This work seeks to develop a new concept with which to analyse the actions and activities of states that tend to be relatively ignored by the discipline of International Relations (IR).
As a discipline, IR has a tendency to lean towards the analytically safe. Given the current and recent dynamism of the international system that is both surprising and undesirable. Arranged around the concept of the idea of the Cusp State (and cuspness more generally), the book consists of empirical analysis of eight different countries Brazil, Iran, Israel, Japan, Mexico, Taiwan, Turkey and Ukraine, defined as ‘states that lie uneasily on the political and/or normative edge of what is widely believed to be an established region’. By focusing on the importance of comparing groups of states, like states with high degrees of ‘cuspness’, this book argues that it is possible to categorise the world in a fresher and more original way, and one which covers more of the globe than either a systemic or regionalist approach would do.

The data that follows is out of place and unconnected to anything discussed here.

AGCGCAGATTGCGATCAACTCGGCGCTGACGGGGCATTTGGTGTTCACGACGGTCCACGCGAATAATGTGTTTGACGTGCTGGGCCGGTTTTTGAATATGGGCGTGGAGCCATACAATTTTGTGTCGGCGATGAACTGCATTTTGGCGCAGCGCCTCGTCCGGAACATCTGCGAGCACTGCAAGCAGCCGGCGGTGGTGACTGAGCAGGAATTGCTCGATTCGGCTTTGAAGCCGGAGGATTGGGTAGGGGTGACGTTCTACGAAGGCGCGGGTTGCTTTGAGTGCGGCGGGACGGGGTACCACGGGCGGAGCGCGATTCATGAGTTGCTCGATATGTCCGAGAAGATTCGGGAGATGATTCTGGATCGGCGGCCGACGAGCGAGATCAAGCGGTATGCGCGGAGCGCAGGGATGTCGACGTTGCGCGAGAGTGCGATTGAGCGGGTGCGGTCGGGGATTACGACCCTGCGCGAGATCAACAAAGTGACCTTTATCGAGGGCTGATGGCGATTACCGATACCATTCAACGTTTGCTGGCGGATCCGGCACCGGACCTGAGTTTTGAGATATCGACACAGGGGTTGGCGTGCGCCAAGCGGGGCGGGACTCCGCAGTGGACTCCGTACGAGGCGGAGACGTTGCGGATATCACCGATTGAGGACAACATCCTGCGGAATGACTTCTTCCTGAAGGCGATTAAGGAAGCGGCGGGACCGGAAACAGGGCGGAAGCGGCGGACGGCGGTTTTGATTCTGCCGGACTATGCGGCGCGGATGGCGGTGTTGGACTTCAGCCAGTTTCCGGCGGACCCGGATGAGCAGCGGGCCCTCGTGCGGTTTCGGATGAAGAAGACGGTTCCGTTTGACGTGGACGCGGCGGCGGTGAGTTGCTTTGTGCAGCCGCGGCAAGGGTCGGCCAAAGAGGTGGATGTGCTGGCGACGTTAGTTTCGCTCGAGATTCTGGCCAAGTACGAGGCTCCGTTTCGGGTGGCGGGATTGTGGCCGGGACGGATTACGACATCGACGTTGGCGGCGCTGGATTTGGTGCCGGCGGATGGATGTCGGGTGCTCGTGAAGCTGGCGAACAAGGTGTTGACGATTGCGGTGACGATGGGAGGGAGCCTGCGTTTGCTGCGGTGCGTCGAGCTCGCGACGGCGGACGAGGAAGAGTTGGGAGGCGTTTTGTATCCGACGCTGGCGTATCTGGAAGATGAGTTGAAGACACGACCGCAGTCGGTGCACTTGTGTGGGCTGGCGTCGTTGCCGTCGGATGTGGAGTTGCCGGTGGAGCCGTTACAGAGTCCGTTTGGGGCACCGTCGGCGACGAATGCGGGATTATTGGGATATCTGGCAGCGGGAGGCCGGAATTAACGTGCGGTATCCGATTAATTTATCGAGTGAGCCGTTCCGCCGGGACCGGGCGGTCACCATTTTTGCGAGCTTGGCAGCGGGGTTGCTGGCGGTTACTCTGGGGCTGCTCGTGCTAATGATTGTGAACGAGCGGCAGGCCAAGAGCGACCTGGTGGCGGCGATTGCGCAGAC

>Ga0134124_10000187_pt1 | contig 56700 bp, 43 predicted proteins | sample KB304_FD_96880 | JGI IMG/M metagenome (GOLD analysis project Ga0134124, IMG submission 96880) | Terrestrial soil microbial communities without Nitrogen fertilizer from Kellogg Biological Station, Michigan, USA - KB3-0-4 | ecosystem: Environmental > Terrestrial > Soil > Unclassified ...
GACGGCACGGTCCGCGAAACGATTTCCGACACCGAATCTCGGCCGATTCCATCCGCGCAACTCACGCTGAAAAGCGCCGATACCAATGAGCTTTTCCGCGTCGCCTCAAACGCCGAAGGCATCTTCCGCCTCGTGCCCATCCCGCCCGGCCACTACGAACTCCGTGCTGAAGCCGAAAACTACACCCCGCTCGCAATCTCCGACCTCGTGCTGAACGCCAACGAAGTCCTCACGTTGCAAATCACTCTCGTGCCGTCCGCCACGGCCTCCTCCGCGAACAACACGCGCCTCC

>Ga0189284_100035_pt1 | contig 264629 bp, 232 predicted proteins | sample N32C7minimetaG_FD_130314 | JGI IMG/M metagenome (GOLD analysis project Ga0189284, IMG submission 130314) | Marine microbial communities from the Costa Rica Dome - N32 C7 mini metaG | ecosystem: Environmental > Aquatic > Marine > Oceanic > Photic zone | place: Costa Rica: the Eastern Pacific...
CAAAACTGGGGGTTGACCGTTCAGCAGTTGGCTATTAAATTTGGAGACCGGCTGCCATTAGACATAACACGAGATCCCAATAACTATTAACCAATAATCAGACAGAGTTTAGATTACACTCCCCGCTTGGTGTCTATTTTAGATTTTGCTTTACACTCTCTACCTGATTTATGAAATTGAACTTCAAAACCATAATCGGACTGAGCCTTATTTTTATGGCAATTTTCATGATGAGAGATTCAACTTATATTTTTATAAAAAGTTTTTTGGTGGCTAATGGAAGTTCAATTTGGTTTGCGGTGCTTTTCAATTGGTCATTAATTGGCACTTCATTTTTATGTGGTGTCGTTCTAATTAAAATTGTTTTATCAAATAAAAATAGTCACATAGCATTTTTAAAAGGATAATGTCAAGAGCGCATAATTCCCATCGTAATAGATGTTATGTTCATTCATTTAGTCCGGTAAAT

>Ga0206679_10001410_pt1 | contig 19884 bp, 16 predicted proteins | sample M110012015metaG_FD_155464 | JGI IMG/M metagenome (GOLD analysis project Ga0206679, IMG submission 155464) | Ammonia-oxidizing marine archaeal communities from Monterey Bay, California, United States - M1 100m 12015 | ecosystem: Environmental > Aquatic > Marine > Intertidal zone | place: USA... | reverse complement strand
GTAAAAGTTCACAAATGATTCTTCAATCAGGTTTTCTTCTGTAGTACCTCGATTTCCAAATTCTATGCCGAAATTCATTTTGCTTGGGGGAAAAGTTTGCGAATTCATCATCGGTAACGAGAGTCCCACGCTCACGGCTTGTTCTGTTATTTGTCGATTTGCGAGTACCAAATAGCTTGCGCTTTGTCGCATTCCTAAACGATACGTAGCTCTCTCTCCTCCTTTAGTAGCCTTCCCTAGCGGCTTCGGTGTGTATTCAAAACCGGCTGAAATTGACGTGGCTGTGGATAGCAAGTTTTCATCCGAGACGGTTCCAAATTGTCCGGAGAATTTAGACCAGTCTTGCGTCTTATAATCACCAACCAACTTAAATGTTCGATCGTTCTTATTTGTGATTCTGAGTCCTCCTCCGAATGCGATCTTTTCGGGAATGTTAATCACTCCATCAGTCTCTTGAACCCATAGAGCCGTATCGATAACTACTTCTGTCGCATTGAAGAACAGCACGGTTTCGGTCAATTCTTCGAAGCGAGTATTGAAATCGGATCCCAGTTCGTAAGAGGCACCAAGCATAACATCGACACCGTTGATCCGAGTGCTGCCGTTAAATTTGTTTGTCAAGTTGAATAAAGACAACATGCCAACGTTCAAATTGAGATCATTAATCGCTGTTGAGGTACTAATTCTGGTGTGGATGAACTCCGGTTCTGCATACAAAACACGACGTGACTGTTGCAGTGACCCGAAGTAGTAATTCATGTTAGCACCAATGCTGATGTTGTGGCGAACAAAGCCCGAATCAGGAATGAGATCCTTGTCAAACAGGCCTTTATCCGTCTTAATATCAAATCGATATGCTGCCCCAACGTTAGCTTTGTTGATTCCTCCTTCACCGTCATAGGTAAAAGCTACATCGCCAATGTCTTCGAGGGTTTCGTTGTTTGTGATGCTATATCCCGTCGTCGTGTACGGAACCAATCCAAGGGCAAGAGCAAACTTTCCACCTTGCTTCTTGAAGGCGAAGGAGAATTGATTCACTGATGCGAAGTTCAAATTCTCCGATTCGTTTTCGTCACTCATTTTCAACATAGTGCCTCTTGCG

This work will be of great interest to students and scholars of Geopolitics, International Security and Regionalism.